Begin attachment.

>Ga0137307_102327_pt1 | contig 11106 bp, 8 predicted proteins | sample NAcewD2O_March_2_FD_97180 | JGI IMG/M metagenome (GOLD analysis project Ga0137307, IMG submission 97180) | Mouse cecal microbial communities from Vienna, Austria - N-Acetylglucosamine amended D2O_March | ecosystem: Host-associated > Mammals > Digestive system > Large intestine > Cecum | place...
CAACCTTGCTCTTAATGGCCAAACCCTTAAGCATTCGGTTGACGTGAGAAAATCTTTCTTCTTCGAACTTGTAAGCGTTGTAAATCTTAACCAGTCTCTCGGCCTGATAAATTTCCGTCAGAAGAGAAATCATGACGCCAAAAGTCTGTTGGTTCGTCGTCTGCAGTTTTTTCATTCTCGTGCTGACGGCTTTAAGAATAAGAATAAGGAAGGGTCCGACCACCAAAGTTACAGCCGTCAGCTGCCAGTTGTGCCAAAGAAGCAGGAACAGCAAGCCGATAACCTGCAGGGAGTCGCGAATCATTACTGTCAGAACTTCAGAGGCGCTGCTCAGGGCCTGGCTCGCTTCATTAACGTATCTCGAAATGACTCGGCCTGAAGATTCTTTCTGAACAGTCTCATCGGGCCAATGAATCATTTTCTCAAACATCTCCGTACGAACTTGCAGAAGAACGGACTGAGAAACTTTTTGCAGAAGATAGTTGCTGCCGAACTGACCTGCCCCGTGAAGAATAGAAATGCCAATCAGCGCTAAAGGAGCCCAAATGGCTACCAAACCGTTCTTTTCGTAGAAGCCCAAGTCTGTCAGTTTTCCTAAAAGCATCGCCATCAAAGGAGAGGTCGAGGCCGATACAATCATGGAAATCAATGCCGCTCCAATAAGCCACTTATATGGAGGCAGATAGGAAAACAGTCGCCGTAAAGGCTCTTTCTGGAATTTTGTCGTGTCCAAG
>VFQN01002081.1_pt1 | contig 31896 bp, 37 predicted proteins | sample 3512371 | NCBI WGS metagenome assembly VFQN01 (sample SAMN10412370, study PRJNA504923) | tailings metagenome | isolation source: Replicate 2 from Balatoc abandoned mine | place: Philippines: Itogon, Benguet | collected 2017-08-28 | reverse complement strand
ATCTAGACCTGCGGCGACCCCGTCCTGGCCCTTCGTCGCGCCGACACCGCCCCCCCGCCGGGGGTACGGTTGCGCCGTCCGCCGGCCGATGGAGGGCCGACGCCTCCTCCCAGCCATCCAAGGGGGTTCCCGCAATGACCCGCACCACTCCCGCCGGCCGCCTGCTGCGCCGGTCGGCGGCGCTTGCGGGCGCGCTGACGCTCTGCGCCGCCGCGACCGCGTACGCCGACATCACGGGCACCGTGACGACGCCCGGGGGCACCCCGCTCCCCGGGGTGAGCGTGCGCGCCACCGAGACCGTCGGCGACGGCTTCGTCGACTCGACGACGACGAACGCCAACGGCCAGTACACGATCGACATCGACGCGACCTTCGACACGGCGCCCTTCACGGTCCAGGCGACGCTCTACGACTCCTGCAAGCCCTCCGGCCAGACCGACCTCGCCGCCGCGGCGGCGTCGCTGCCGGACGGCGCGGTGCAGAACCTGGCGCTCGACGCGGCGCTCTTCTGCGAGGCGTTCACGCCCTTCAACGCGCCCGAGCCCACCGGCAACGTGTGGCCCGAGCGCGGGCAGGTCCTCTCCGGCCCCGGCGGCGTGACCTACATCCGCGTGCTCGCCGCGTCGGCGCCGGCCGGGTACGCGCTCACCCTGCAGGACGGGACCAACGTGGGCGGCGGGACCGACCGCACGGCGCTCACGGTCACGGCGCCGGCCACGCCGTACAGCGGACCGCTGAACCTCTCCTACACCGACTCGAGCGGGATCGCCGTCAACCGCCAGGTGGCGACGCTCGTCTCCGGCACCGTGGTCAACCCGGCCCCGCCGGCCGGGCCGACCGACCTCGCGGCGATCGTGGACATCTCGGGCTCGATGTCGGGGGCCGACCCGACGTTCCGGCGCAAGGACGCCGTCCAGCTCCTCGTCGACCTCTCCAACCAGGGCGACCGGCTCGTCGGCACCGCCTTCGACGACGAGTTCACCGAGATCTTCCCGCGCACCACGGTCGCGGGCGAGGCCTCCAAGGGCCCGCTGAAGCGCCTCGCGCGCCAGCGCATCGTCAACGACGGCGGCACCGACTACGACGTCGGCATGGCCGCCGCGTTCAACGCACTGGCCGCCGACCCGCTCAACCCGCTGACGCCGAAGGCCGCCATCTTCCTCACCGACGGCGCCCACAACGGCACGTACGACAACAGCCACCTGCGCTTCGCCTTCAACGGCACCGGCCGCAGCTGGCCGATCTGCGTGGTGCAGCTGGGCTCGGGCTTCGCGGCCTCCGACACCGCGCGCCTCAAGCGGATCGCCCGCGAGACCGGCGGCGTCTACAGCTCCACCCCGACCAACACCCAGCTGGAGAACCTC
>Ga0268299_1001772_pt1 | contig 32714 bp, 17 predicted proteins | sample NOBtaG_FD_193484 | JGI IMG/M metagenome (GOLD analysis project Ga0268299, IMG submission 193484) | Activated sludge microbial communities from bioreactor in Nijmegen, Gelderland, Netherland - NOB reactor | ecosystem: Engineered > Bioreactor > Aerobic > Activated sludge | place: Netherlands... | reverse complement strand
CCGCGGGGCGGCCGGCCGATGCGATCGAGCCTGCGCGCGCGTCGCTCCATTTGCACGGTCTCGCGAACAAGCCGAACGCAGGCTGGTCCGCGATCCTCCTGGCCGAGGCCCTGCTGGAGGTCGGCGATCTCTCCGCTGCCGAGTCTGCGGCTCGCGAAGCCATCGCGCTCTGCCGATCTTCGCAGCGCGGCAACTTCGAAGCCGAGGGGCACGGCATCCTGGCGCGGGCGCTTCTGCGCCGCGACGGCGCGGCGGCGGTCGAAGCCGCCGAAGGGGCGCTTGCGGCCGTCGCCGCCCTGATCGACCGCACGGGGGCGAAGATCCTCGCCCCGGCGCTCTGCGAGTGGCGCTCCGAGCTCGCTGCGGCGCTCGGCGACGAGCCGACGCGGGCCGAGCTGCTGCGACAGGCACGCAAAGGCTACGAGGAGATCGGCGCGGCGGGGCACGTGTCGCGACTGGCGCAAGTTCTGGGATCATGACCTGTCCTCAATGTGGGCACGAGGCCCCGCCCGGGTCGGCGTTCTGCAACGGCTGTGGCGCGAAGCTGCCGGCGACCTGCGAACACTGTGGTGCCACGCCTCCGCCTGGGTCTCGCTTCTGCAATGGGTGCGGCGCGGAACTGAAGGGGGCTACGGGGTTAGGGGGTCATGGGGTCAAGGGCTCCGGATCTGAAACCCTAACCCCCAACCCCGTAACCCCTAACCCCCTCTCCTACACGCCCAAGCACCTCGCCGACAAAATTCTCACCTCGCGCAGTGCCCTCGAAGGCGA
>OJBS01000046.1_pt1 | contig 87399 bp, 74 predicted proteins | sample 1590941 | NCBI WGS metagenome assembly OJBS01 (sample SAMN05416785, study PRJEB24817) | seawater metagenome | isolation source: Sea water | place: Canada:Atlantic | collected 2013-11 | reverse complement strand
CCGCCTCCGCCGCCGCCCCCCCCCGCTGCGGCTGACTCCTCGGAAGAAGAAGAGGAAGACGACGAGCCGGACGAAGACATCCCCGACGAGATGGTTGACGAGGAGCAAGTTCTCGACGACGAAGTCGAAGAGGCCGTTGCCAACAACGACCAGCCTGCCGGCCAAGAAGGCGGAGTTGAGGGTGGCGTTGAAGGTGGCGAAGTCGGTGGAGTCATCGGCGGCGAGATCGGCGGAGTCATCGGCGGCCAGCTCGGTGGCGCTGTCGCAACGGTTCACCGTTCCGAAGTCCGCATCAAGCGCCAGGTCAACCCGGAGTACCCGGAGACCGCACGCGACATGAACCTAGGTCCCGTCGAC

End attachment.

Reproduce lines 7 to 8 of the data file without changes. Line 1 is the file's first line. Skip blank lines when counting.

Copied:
>OJBS01000046.1_pt1 | contig 87399 bp, 74 predicted proteins | sample 1590941 | NCBI WGS metagenome assembly OJBS01 (sample SAMN05416785, study PRJEB24817) | seawater metagenome | isolation source: Sea water | place: Canada:Atlantic | collected 2013-11 | reverse complement strand
CCGCCTCCGCCGCCGCCCCCCCCCGCTGCGGCTGACTCCTCGGAAGAAGAAGAGGAAGACGACGAGCCGGACGAAGACATCCCCGACGAGATGGTTGACGAGGAGCAAGTTCTCGACGACGAAGTCGAAGAGGCCGTTGCCAACAACGACCAGCCTGCCGGCCAAGAAGGCGGAGTTGAGGGTGGCGTTGAAGGTGGCGAAGTCGGTGGAGTCATCGGCGGCGAGATCGGCGGAGTCATCGGCGGCCAGCTCGGTGGCGCTGTCGCAACGGTTCACCGTTCCGAAGTCCGCATCAAGCGCCAGGTCAACCCGGAGTACCCGGAGACCGCACGCGACATGAACCTAGGTCCCGTCGAC